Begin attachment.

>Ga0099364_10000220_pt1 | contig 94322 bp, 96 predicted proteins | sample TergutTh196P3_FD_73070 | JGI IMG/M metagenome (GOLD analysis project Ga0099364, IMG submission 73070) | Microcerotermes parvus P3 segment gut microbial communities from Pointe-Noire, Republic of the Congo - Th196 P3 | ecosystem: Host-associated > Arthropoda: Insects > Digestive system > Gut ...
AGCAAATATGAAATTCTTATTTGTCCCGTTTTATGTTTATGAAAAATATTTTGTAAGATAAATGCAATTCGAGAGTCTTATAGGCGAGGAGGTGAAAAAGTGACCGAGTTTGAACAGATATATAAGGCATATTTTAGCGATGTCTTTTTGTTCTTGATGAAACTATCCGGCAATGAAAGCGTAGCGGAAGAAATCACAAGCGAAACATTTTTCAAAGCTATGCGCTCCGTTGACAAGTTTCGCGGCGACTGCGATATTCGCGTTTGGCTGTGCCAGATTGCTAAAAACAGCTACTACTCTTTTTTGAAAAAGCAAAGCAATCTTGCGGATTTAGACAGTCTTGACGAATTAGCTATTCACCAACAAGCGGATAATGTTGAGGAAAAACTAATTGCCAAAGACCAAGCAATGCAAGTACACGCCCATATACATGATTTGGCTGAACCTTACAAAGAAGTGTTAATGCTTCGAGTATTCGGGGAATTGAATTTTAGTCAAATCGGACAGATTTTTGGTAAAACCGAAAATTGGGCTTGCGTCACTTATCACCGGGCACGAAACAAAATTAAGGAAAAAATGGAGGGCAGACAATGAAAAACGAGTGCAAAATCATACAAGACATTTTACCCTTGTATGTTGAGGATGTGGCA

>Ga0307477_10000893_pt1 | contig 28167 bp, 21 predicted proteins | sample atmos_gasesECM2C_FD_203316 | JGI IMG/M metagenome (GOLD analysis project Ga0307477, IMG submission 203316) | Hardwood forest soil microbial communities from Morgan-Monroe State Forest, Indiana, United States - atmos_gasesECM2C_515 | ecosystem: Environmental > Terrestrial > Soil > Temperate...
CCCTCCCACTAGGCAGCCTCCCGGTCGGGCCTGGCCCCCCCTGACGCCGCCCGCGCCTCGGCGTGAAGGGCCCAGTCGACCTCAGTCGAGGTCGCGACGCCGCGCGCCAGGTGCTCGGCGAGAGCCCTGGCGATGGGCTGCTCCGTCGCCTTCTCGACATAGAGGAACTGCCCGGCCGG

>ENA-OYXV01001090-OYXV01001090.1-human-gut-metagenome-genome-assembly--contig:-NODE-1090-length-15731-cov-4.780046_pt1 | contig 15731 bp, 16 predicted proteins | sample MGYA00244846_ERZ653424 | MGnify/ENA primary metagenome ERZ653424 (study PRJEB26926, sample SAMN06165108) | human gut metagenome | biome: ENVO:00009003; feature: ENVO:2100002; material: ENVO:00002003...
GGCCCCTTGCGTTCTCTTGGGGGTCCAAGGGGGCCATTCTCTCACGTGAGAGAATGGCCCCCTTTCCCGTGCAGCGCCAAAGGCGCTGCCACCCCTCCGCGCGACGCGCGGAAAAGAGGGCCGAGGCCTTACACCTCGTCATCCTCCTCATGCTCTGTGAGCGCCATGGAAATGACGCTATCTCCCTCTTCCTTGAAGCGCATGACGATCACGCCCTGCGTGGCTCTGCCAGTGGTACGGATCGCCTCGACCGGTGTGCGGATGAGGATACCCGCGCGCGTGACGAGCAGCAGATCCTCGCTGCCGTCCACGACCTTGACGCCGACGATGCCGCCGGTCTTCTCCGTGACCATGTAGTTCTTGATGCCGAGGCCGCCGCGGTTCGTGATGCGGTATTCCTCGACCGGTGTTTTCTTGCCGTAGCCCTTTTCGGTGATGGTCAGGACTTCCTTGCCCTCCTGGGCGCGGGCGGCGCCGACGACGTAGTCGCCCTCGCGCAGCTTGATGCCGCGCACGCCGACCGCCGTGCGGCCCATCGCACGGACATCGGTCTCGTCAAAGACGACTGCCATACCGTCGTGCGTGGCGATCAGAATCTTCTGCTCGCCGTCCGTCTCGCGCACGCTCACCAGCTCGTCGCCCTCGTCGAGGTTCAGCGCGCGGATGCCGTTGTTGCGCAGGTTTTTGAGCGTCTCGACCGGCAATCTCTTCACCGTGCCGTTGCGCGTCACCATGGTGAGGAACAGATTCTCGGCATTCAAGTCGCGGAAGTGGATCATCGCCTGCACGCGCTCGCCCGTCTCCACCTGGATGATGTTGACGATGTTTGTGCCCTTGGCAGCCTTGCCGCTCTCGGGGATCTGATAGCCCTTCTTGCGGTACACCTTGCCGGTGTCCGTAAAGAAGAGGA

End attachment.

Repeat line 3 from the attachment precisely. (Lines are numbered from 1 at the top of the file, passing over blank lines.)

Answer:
>Ga0307477_10000893_pt1 | contig 28167 bp, 21 predicted proteins | sample atmos_gasesECM2C_FD_203316 | JGI IMG/M metagenome (GOLD analysis project Ga0307477, IMG submission 203316) | Hardwood forest soil microbial communities from Morgan-Monroe State Forest, Indiana, United States - atmos_gasesECM2C_515 | ecosystem: Environmental > Terrestrial > Soil > Temperate...